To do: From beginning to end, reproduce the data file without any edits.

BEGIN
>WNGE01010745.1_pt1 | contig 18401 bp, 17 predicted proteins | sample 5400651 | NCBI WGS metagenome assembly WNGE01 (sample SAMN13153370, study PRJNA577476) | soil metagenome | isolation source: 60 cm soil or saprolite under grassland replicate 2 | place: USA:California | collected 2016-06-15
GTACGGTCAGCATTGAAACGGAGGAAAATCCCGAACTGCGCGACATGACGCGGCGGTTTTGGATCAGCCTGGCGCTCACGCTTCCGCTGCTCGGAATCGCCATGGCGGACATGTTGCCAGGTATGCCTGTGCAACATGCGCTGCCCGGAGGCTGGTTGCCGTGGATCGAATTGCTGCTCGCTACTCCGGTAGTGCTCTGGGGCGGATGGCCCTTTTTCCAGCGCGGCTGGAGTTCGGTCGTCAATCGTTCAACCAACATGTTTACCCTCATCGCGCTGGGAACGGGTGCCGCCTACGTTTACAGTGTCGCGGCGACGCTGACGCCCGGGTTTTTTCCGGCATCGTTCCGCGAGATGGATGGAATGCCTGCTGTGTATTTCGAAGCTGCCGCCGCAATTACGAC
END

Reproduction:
>WNGE01010745.1_pt1 | contig 18401 bp, 17 predicted proteins | sample 5400651 | NCBI WGS metagenome assembly WNGE01 (sample SAMN13153370, study PRJNA577476) | soil metagenome | isolation source: 60 cm soil or saprolite under grassland replicate 2 | place: USA:California | collected 2016-06-15
GTACGGTCAGCATTGAAACGGAGGAAAATCCCGAACTGCGCGACATGACGCGGCGGTTTTGGATCAGCCTGGCGCTCACGCTTCCGCTGCTCGGAATCGCCATGGCGGACATGTTGCCAGGTATGCCTGTGCAACATGCGCTGCCCGGAGGCTGGTTGCCGTGGATCGAATTGCTGCTCGCTACTCCGGTAGTGCTCTGGGGCGGATGGCCCTTTTTCCAGCGCGGCTGGAGTTCGGTCGTCAATCGTTCAACCAACATGTTTACCCTCATCGCGCTGGGAACGGGTGCCGCCTACGTTTACAGTGTCGCGGCGACGCTGACGCCCGGGTTTTTTCCGGCATCGTTCCGCGAGATGGATGGAATGCCTGCTGTGTATTTCGAAGCTGCCGCCGCAATTACGAC